Suppose that we are given a pattern $p$, which is a set of characters (order doesn't matter). We are also given a set of strings $A$. I want to find all of the strings in $A$ whose characters are all contained in $p$ (without taking the order of these characters into consideration), i.e., to find all $s \in A$ such that every character in $s$ is also in $p$.

The algorithm that I use is to loop every string in $A$ first, and, then, loop every character in each string, so the time complexity is $O(nm)$. My question is: is there any faster algorithm? Bit operation or matrix is ok.

Here is an example:

Pattern "abcdef"

Set A  {a, b, ac, ag, bde, cbd, daf, cg, abzdef, d} 

Desired results : a, b, ac, bde, cbd, daf, d

Filtered: ag, cg, abzdef (as g,z don't belong to the original string "abcdef")
  • 3
    $\begingroup$ What exactly is $n$ and $m$? $\endgroup$ Feb 23 '17 at 9:50
  • 1
    $\begingroup$ @Mario Cervera : just my wild guess, but I'm taking the O(nm) mentioned in the OP's question is alluding to n = size of A and m = max(length(s)) for all s in A. $\endgroup$
    – YSharp
    Feb 26 '17 at 3:09
  • $\begingroup$ a pattern p, which is a set of characters (order doesn't matter) - so why call it pattern in the first place? $\endgroup$
    – greybeard
    Apr 27 '17 at 10:19

You only need to read the strings in set $A$ and the characters in pattern $p$ once. You can store each character of $p$ in a hash table* for (expected) constant time lookup, and, then, perform a linear scan in $A$ to obtain the desired result. The running time of this solution is $O(n+m)$, where $n$ is the length (i.e., the total number of characters) of $A$ and $m$ is the length of $p$.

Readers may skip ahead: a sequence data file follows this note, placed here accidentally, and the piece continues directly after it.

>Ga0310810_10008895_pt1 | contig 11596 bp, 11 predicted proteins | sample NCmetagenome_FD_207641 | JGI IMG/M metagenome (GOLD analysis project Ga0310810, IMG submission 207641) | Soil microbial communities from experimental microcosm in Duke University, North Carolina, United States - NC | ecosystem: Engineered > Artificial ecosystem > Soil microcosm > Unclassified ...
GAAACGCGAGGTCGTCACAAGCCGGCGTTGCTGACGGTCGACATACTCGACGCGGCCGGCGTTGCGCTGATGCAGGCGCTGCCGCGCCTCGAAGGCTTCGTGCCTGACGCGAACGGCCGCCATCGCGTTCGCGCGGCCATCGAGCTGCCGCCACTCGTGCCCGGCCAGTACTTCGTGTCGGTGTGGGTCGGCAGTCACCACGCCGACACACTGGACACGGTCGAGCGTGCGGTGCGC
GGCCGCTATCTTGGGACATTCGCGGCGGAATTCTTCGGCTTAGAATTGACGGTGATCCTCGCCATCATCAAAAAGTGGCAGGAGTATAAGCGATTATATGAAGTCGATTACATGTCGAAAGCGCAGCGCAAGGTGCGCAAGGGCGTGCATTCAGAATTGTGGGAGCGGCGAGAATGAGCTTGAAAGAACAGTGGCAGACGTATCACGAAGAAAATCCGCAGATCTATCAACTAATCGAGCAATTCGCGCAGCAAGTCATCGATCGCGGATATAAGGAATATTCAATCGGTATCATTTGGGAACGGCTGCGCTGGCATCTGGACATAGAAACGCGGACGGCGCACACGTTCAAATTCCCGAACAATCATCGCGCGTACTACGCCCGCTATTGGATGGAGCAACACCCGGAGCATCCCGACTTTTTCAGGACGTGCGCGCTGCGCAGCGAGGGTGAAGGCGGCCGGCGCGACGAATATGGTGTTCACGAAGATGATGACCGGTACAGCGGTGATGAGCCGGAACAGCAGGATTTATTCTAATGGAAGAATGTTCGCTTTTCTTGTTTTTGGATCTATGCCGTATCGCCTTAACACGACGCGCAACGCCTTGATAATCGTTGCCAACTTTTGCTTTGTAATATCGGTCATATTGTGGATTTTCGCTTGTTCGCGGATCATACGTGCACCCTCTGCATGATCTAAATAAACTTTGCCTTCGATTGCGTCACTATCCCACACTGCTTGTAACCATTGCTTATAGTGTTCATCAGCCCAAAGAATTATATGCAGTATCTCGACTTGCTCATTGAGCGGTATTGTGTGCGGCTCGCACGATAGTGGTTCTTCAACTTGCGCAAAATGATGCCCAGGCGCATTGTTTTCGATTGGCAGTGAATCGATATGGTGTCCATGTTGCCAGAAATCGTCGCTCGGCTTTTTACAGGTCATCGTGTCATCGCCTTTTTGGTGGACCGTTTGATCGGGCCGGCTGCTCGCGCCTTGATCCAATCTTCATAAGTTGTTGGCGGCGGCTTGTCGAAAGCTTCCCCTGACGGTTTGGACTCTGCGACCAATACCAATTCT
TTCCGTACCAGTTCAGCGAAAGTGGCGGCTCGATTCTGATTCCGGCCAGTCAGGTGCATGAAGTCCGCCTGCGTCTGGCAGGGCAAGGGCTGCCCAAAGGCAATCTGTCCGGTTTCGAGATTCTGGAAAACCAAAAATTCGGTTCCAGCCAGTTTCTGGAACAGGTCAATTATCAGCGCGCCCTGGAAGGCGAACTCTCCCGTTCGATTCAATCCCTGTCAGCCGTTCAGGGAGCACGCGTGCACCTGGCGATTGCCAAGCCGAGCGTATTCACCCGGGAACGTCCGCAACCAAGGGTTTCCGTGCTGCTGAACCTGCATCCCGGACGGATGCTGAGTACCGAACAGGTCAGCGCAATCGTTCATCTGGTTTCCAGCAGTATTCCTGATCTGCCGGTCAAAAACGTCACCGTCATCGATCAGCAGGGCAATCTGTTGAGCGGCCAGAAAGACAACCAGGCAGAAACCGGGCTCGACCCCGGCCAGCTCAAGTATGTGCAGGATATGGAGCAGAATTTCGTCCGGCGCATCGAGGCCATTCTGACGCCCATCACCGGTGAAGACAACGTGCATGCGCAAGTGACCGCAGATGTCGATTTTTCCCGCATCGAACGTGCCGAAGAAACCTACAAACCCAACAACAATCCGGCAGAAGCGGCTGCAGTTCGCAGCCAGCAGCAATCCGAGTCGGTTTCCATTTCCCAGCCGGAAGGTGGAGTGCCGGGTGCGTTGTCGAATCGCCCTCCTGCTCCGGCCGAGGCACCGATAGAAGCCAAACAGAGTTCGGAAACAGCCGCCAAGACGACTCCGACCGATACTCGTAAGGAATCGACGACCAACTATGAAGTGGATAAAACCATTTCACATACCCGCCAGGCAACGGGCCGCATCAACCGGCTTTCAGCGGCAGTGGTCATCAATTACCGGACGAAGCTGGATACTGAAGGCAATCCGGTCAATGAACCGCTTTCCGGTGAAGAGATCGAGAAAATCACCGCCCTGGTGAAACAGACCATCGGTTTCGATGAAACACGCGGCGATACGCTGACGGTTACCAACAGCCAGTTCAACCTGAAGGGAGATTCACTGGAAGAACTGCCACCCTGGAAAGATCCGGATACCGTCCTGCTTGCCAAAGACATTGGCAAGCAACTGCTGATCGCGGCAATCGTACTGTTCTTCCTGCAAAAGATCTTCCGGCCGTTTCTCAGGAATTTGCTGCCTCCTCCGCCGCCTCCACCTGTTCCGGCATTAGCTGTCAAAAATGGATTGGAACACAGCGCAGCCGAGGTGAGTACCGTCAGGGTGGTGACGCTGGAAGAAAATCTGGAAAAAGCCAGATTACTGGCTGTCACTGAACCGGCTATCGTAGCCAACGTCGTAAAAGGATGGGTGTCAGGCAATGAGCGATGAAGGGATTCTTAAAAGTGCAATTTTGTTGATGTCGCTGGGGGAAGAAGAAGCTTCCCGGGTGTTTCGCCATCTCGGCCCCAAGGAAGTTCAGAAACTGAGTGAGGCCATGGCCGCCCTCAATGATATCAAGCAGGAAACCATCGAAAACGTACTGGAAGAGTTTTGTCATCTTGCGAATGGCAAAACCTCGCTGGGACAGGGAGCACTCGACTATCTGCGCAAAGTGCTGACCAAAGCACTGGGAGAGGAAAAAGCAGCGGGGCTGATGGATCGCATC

* A solution that is more space-efficient than the hash table (and guarantees constant time lookup) is to use a bit array $P$ to store pattern $p$. This array will be indexed by the ASCII values of all possible characters that you want to consider in your application; for instance, $P$ will have 26 index positions in the case of the English alphabet: one per distinct character. The $i$-th bit of $P$ will be set to $1$ if the $i$-th character appears in $p$, and to $0$ otherwise. Thus, you can scan $A$ in linear time and discard every string that contains at least one character $c$ such that $P[v_c]=0$, where $v_c$ is the ASCII value of $c$.


Mario Cervera's proposed structure is asymptotically the best you can do( O(n) ).
However there is a faster data structure for practical sets of Strings(such as the English words).
It is called a binary decision diagram.
Basically you create a binary tree 26 (size of alphabet) nodes deep. At the first level you have a node with value = 'a' and pointer to left and right subtree. In the left tree you store words containing 'a', in the right those that do not. next level is 'b' and so on... Then you traverse the tree in a special way to get all words that match the query. I have implemented this in Java, PM me if you want to see the source.


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